3 Amazing Pieces of Anti-Hipster Content MarketingBy Julia Kupper July 21st, 2014
You see them everywhere; you probably know one, and you might even be confused about whether or not you are one. Our generation’s subculture of “hipsterdom” is pretty flimsy in comparison to other post-war styles, such as the hippie, punk, or grunge movements. Besides displacing hard-working families and old-times residents, the urban-based hipsters haven’t accomplished much in the way of rebellion over the last decade. So it comes as no surprise that people have started to dislike this kale-eating, grandma’s-sweater-wearing kind. And brands are no exception.
We took the opportunity to look at some awesome branded content that uses the anti-hipster movement to market their products.
1. Garagista — “All beer. No bullshit.”
South African brewery Garagista hit the nail on the head with their hilarious print ads for their “All beer. No bullshit.” campaign. Featuring brutal catchy phrases such as “Every time you drink a Garagista, a hipster’s favorite band goes commercial” and “If your bike has only one gear, ride on. This isn’t the beer for you,” it all makes you begin to wonder if this is the official beginning of the end of the hipster era.
Armed with only a Facebook page and no website, the brand states on their page: “In a world where some people care more about the craft beer image than the actual beer, we care about one thing—damn good beer.” Our taste buds are secretly jumping up and down, and are wondering if this product will be available in the States anytime soon. (Editor’s note: The author hails from Germany, and therefore can get away with calling America “the States.” Carry on.)
2. Schick — “Free your skin.”
Another great example is this Y&R campaign, which urges men to “free your skin” with Schick razors. The New Zealand-based company turned thick hipster beards into animals, motivating guys to control their facial hair. Sure, it’s a bit creepy, but it’s also fantastically creative. We can only wonder if this really happened to some full-bearded graphic designer: He looked in the mirror one day and all he saw was a beaver.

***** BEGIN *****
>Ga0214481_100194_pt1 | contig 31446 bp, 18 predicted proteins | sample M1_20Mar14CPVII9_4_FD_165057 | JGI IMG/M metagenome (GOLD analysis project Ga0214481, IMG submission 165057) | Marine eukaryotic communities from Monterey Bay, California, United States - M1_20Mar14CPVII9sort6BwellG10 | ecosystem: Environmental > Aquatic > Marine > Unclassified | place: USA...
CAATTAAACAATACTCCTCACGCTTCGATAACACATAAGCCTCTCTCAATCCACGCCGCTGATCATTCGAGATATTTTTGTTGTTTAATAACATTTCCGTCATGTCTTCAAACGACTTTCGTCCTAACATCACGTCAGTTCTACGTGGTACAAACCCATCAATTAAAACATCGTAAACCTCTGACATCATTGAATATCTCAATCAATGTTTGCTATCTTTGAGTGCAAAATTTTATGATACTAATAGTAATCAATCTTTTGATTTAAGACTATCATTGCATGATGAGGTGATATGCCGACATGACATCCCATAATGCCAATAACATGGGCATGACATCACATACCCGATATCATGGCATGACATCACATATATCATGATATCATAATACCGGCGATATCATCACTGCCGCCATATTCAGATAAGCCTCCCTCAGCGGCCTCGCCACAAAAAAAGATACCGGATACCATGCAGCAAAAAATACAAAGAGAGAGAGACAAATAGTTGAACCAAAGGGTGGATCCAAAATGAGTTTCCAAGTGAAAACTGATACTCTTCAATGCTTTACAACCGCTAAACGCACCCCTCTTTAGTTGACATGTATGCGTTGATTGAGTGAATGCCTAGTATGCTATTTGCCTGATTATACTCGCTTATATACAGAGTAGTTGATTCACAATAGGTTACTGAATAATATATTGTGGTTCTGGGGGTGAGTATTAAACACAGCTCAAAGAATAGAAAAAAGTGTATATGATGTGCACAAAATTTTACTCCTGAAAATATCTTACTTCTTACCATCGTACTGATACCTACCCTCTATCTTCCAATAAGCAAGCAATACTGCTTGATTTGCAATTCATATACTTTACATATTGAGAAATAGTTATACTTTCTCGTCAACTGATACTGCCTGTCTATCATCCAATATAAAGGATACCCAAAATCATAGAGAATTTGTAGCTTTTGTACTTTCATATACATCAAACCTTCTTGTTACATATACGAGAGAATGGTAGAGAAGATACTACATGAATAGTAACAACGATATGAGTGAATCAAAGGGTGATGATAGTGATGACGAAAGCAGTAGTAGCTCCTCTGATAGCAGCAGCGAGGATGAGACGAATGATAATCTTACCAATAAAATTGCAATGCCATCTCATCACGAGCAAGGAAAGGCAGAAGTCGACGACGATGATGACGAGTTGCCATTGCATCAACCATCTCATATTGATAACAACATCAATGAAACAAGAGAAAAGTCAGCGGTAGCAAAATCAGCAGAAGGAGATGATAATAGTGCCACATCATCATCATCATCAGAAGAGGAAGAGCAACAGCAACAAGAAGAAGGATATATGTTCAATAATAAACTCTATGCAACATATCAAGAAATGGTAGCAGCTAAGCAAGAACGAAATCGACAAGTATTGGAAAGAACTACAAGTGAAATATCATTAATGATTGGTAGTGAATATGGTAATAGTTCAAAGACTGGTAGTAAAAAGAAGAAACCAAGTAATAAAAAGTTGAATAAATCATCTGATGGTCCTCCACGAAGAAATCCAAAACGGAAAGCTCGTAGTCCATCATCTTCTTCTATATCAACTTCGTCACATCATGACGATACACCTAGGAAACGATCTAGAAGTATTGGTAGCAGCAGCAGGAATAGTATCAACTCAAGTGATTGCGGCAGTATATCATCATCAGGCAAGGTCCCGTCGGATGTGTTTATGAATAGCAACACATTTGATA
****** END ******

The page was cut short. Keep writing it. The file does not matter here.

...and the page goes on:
3. H&R Block — “Hipster Tax Crisis”
H&R Block may have made the impossible possible: making the boring task of doing your taxes funny, all while making fun of hipsters. The U.S. tax preparation company developed an innovative “Hipster Tax Crisis” campaign and thereby raised awareness of their brand within the millennial audience. Millennials don’t fail to file their taxes, they simply do it differently than their parents. They file them early, and they file them online, Scott Gulbransen, H&R Block’s director of social influence, told The New York Times. And H&R even offered a donation to the nonprofit Covenant House, which serves the homeless, for every social media share of the “Hipster Tax Crisis” content. It’s not just hipsters who like that.
Bonus: When a hipster ad campaign goes wrong.
A bad example of an anti-hipster campaign is the one produced by Canada’s British Columbia government. The slogan “Hipster is not a real job” was plastered all over buses in Vancouver, with the goal of encouraging young Canadians to stop being lazy and find work in skilled-trade jobs. While their instinct to crack on hipsters was solid, it would have been so much funnier to say something along the lines of “Wearing American Apparel V-neck T-shirts and skinny jeans isn’t a real job” or “Waxing your mustache isn’t a real job.”
Bonus #2: It wasn’t made by a brand, but this anti-hipster video from London is pretty much the best thing ever:
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